Alternative Orthodoxy: Week 1
Sunday, February 7, 2016
The “alternative orthodoxy” of Francis of Assisi is of crucial importance in our age, just as it was in his own time. Above all, Francis loved God and wanted to imitate Jesus in very practical ways. In other words, it was action and lifestyle itself that mattered much more than mentally believing dogmatic or moral positions to be true or false. Francis directly said to the first friars, “You only know as much as you do!” 
Jesus’ first recorded word in at least two Gospels is unfortunately translated with the moralistic, churchy word repent. The word quite literally means change or even more precisely “Change your minds!” (Mark 1:15, Matthew 4:17). Given that, it is quite strange that the religion founded in Jesus’ name has been very resistant to change and has tended to love and protect the past and the status quo much more than the positive and hopeful futures that could be brought about by people agreeing to change. Maybe that is why our earth is so depleted and our politics are so pathetic. We have not taught a spirituality of actual change or growth, which is what an alternative orthodoxy always asks of you.
Francis didn’t bother questioning any of the mainline Christian doctrines. He was not personally oppositional, nor was he an intellectual. He just took the imitation of Christ absolutely seriously and tried to live the way that Jesus lived! This is such a simple and obvious agenda that I think we had to find a way to avoid it. The civil religion we have today doesn’t demand changes to our lifestyle or familiar habits. The best way to avoid actually changing is to go into your head and endlessly argue about what “changing” means. Human minds love to argue, oppose, critique, judge, evaluate, and adjust—it gives our little minds a job. Academics, politicians, and seminary professors love to stay right there and rarely hit the streets of the incarnate or suffering world as Jesus clearly did. What else are the healing stories about?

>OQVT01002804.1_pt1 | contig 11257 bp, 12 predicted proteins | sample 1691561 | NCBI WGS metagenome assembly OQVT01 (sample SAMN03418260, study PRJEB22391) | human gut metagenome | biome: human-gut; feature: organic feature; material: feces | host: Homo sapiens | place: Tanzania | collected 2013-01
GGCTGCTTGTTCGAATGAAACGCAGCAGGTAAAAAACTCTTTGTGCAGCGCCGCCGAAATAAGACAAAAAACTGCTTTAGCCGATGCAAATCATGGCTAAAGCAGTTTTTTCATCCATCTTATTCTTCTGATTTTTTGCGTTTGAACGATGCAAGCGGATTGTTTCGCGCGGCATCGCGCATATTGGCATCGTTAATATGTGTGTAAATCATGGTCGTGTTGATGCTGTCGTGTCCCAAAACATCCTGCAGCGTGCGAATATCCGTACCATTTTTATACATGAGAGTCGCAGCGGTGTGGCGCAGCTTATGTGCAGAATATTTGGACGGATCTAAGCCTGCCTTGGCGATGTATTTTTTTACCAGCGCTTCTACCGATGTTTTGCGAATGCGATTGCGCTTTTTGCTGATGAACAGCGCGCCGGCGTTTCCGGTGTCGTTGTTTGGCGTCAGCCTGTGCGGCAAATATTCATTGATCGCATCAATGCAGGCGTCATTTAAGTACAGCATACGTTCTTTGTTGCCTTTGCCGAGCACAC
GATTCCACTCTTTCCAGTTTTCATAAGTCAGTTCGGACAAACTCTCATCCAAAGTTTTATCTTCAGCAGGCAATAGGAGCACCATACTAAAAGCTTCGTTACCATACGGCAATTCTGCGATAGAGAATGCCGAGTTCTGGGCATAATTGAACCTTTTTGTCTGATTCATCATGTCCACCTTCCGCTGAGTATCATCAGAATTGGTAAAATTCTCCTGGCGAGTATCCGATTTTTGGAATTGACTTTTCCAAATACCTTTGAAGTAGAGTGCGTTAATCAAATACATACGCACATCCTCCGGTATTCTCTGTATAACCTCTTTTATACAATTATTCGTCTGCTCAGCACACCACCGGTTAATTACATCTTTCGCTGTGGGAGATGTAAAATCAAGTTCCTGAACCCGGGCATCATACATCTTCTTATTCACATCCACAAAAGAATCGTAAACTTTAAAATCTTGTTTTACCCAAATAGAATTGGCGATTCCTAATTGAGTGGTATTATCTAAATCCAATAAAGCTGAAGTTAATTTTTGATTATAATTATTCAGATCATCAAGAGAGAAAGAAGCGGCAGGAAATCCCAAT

Franciscan alternative orthodoxy doesn’t bother fighting popes, bishops, Scriptures, or dogmas. It just quietly but firmly pays attention to different things—like simplicity, humility, non-violence, contemplation, solitude and silence, earth care, nature and other creatures, and the “least of the brothers and sisters.” These are our true teachers. The Rule of Saint Francis—which Rome demanded Francis develop—was often thought of as “Tips for the Road” and hardly a rule at all. Like Jesus, Francis taught his disciples while walking from place to place and finding ways to serve, to observe, and to love in the world that was right in front of them.
Frankly, this is exactly what Pope Francis is doing for the whole church right now, and this is not making some cardinals, priests, and lay people very happy, especially those who live in their heads, always clarifying doctrinal and moral positions, as if God needed them to do that. Pope Francis is formally a Jesuit; but he is really a Franciscan—in his entire style, message, and emphasis. (Apologies to my many wonderful Jesuit friends!)
In Laudato Si’, Pope Francis writes, “In the heart of this world, the Lord of life, who loves us so much, is always present. He does not abandon us, he does not leave us alone, for he has united himself definitively to our earth, and his love constantly impels us to find new ways forward. Praise be to him!” [2, emphasis mine] I believe the Franciscan worldview with its alternative orthodoxy can help us “find new ways forward” and stop being so afraid of change.
To be afraid of change is to be afraid of growing up. Change and growth are finally the same thing. Unfortunately, the church has trained many people in not growing up.
Gateway to Silence:
Love with your whole heart, soul, mind, and body.
 “The Legend of Perugia,” Saint Francis of Assisi: Omnibus of Sources (Franciscan Press: 1991), 74.
 Pope Francis, Laudato Si’: On Care for Our Common Home, http://w2.vatican.va/content/francesco/en/encyclicals/documents/papa-francesco_20150524_enciclica-laudato-si.html.
Adapted from Richard Rohr, Returning to Essentials: Teaching an Alternative Orthodoxy (Center for Action and Contemplation: 2015), CD, MP3 download;
and The Art of Letting Go: Living the Wisdom of Saint Francis (Sounds True: 2010), CD.